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Macron Vows Crackdown on ‘Islamist Separatism’ in France

PARIS — President Emmanuel Macron of France on Friday outlined measures designed to rein in the influence of radical Islam in the country and help develop what he called an “Islam of France” compatible with the nation’s republican values.

In a long-awaited speech on the subject, Mr. Macron said that the influence of Islamism must be eradicated from public institutions even as he acknowledged government failures in allowing it to spread.

The measures include placing stringent limits on home-schooling and increasing scrutiny of religious schools, making associations that solicit public funds sign a “charter” on secularism. While these measures would apply to any group, they are intended to counter extremists in the Muslim community.

Under the measures, the widespread practice of bringing over foreign imams to work in France, where they are often accused of preaching an outdated or extreme version of Islam, would be ended.

The issue of the effects of Islamism has been a persistent one in France, amid fears of the kinds of terrorist attacks the country has faced in recent years, putting pressure on Mr. Macron as he faces re-election.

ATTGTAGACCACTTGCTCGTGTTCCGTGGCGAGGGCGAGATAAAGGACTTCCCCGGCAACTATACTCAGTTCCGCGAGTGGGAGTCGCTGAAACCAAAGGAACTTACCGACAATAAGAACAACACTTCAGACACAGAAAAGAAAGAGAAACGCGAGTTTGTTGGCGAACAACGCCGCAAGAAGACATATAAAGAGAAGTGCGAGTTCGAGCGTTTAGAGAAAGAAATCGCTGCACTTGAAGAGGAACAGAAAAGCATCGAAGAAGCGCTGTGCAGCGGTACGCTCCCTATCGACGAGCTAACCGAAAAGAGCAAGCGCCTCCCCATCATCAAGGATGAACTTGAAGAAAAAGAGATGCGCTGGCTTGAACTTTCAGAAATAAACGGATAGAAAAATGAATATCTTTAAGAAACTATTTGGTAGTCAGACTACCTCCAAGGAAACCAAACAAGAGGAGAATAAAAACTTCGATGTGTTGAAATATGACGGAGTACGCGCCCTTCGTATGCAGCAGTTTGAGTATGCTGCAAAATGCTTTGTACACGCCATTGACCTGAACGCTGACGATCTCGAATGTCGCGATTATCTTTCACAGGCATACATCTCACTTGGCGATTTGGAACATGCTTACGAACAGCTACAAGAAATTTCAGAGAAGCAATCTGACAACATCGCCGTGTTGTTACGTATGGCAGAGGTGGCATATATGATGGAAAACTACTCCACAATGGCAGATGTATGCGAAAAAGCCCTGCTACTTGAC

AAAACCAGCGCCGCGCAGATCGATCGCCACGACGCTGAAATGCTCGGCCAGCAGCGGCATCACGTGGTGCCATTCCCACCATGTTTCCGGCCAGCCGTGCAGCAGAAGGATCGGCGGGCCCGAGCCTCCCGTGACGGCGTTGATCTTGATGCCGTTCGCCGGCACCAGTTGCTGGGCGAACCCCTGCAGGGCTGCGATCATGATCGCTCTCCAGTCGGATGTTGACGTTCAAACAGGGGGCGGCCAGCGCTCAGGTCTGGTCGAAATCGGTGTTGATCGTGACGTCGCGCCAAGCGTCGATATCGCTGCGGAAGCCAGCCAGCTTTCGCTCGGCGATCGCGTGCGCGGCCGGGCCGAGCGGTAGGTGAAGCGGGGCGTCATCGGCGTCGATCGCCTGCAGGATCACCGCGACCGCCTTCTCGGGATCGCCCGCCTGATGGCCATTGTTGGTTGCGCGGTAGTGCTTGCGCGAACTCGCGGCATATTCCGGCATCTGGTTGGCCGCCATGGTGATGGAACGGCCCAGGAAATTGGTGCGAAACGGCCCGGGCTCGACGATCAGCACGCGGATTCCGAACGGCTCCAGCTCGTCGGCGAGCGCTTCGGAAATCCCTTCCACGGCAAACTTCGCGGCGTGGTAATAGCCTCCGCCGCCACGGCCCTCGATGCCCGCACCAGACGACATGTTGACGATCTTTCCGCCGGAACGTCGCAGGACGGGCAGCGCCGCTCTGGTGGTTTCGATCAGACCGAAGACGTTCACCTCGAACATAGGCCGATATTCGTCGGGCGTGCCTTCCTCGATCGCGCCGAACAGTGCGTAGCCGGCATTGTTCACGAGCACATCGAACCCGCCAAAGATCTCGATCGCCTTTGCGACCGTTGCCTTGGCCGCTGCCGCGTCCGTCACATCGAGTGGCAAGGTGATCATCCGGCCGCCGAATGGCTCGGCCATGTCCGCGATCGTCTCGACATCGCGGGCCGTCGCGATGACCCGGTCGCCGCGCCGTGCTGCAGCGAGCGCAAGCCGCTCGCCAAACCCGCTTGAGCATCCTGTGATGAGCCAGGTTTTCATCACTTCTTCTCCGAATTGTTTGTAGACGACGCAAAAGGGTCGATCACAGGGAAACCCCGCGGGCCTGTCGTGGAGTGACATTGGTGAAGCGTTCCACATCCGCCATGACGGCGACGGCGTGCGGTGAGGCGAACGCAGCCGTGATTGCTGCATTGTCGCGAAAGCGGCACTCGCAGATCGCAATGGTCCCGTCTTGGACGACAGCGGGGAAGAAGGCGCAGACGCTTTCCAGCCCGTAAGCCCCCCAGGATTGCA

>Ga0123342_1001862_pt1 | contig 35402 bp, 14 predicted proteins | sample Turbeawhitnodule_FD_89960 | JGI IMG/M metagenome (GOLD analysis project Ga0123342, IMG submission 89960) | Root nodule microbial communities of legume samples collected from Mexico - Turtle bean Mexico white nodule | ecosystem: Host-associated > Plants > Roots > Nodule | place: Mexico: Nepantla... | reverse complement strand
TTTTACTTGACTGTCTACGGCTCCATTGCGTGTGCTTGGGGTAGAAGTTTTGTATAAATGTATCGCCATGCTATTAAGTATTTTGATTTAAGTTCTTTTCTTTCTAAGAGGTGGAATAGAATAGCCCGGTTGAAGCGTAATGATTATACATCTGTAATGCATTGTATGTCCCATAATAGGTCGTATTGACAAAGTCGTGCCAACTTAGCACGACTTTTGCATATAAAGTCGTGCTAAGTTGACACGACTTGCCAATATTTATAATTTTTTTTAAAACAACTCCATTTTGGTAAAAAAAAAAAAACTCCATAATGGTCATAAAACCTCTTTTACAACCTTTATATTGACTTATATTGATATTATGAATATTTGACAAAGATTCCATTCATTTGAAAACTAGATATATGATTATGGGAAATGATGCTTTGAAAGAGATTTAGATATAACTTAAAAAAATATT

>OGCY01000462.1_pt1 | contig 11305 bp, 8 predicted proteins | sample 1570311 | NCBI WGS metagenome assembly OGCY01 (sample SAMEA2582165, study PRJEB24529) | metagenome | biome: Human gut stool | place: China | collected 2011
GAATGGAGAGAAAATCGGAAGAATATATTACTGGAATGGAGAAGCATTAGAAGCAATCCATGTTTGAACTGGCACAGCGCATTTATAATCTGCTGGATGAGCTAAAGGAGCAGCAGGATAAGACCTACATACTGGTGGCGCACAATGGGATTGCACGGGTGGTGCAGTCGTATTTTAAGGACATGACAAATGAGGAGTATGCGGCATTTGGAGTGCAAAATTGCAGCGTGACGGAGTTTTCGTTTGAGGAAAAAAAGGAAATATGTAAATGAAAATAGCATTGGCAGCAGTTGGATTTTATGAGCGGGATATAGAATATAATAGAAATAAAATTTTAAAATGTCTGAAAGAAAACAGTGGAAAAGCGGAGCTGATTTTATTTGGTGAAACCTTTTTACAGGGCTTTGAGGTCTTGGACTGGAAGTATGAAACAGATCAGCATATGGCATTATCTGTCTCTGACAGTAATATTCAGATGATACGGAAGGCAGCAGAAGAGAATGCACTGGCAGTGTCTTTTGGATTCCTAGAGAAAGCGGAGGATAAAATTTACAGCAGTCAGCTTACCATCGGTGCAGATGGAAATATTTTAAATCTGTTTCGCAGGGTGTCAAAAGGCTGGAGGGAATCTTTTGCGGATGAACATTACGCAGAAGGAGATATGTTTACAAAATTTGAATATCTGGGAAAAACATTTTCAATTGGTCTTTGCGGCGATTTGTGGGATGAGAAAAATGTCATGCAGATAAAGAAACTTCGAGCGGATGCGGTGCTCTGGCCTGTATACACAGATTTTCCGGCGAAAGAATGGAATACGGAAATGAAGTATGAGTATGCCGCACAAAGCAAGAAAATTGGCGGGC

Many of the proposals from Mr. Macron were ideas that had been floated in the past or ones he had already approved. His speech on Friday assembled it all into a comprehensive package that the government is expected to present as a bill in December.

“What we must attack is Islamist separatism,” Mr. Macron said in front of six of his ministers in Les Mureaux, a town northwest of Paris.

“Secularism is the cement of a united France,” he said, calling radical Islam both an “ideology” and a “project” that sought to indoctrinate children, undermine France’s values — especially gender equality — and create a “counter-society” that sometimes laid the groundwork for Islamist terrorism.

But Mr. Macron also recognized that France bore responsibility for letting that ideology spread uncontested.

“We built our own separatism ourselves,” he said. For too long, the authorities had amassed largely immigrant populations in poverty-stricken neighborhoods with little access to jobs or public transportation, leading to a “ghettoization of our republic,” he said.

The speech was postponed several times this year as the president searched, sometimes publicly, for the best approach and language. The stakes were high, as the setting indicated: Mr. Macron’s speech and answers to journalists, which lasted nearly two hours, were broadcast live on television and the internet.

In a sign of how delicate the issue is for Mr. Macron, a member of his party walked out of a parliamentary hearing last month because she objected to the veil worn by a student union leader who was testifying, setting off days of heated debate.